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Collaborative Practice

The Centre develops, pilots and evaluates innovative approaches to team-based practice and learning for both students and clinicians; for which an understanding of the functioning of teams and complexity of care in health is essential. Teams are important because they are made up of people who have more or less flexible ways of keying into care complexities. Care is complex because, as it unfolds in the here-and-now, it acts as the ‘collection point’ for a number of ‘runaway’ phenomena; patients present with increasing numbers of diseases or multimorbidities and require an increasing number of clinicians of different disciplines to oversee and manage an increasing numbers of tests, treatments, drugs, technologies and so forth. The future of health care is team-based and its improvement is depended upon innovation which is intrinsically interprofessional.

An educational resource to address a vexing shortfall in health care improvement, patient safety and implementation science. There is a dearth of learning materials and educational opportunities that are available for inducting practitioners into handling unexpected clinical outcomes, reflecting on their personal performance in response to such outcomes (over and above rule and script compliance), and deliberating effective and novel ways forward from complex challenges. This resource is an experiential learning event that aims to engage participants in deliberating credible (based on a real-life) sets of events and information.

Handover improvement work to date has been framed within ‘check list’-like frameworks aiming to systematise communication and render it as standardised and predictable. The central idea being explored is that dance movement therapy may impact on clinicians’ approach to handover by highlighting their inherent behavioural and mobility routines. Working with dance experts, and drawing on Dance Movement Therapy, handover practices will be filmed and scrutinised to capture predominant mobility features which can then be integrated into dance representations with the aim of eliciting reflections from clinicians about how they work together, how they move and how they embody their professional roles.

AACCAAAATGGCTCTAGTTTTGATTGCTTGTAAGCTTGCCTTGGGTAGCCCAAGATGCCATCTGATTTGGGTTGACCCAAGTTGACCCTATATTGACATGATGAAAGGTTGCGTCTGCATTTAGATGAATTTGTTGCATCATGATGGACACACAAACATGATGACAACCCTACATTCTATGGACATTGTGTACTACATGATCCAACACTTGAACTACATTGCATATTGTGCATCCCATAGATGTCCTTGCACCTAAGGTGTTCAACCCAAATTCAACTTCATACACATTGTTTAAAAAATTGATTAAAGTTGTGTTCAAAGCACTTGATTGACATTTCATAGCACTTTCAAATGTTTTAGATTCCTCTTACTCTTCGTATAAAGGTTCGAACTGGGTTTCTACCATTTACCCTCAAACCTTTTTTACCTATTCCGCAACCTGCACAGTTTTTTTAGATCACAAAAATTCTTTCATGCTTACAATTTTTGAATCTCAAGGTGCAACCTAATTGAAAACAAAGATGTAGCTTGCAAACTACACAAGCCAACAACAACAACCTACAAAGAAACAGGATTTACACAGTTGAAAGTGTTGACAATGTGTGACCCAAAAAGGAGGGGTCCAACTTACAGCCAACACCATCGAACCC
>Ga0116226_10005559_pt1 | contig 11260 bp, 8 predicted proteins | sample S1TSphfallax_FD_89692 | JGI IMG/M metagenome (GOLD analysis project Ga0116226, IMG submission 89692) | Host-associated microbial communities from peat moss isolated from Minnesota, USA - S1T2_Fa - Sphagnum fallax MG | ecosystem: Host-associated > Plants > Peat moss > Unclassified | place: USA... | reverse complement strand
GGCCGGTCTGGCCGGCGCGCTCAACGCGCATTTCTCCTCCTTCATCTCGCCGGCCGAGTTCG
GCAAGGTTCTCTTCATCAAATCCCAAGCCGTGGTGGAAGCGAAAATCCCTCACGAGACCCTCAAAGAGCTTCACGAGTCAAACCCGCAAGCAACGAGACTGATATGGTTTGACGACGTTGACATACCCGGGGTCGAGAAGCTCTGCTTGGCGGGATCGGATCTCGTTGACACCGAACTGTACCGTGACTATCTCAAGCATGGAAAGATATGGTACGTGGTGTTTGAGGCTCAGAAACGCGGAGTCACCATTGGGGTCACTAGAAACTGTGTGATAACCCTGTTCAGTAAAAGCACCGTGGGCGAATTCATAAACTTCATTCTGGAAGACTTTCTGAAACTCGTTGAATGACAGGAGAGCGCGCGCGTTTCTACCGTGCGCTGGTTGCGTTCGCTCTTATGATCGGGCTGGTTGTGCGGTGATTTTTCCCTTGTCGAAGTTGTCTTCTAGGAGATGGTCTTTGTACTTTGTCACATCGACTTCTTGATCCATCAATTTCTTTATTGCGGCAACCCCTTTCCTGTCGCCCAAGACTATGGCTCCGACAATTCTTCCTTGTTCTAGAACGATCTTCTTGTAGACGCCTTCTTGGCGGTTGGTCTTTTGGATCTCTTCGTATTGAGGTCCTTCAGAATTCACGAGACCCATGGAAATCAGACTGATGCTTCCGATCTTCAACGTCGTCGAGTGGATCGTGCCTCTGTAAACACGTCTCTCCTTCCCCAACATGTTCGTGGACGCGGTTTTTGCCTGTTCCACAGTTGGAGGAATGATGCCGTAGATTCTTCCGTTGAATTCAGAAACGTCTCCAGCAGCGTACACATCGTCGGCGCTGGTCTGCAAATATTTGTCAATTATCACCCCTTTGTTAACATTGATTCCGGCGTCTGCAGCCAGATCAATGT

Interprofessional learning, collaborative practice and integrated care are now at the forefront of healthcare policy makers’ priorities. However these policy priorities come with limited guidance supporting their practical realisation. New methods and approaches that scale the chasm between interprofessional aspiration and service reality are called for. What kinds of interprofessional learning and working are needed to tackle the increasingly complex circumstances that define the real world of care provision?

When harm happens – an experiential learning event

We are creating an educational resource in the form of an experiential learning event that aims to engage participants in deliberating credible sets of events and information. The project is led by Professor Rick Iedema and Dr Mary Adams, with fanSHEN commissioned.

Handover choreography – practice improvement through mobility analysis

King's Cultural Institute has funded an investigation of the choreographic dimensions of clinical handover. The project is led by Professor Anne Marie Rafferty, with Professor Rick Iedema providing expertise in the use of video reflexive ethnography.


King's CAIPE Conference 2020: Reduction of Harm Through Interprofessional Education and Collaborative Practice

The Centre will be hosting King’s CAIPE Conference 2020: Reduction of Harm Through Interprofessional Education and Collaborative Practice. The conference will take place over three days, 18-20 June 2020, at the College’s Strand Campus, London. Its principal aim is to take on the question of how to realise interprofessionalism and interprofessional learning in ways that impact on how care happens.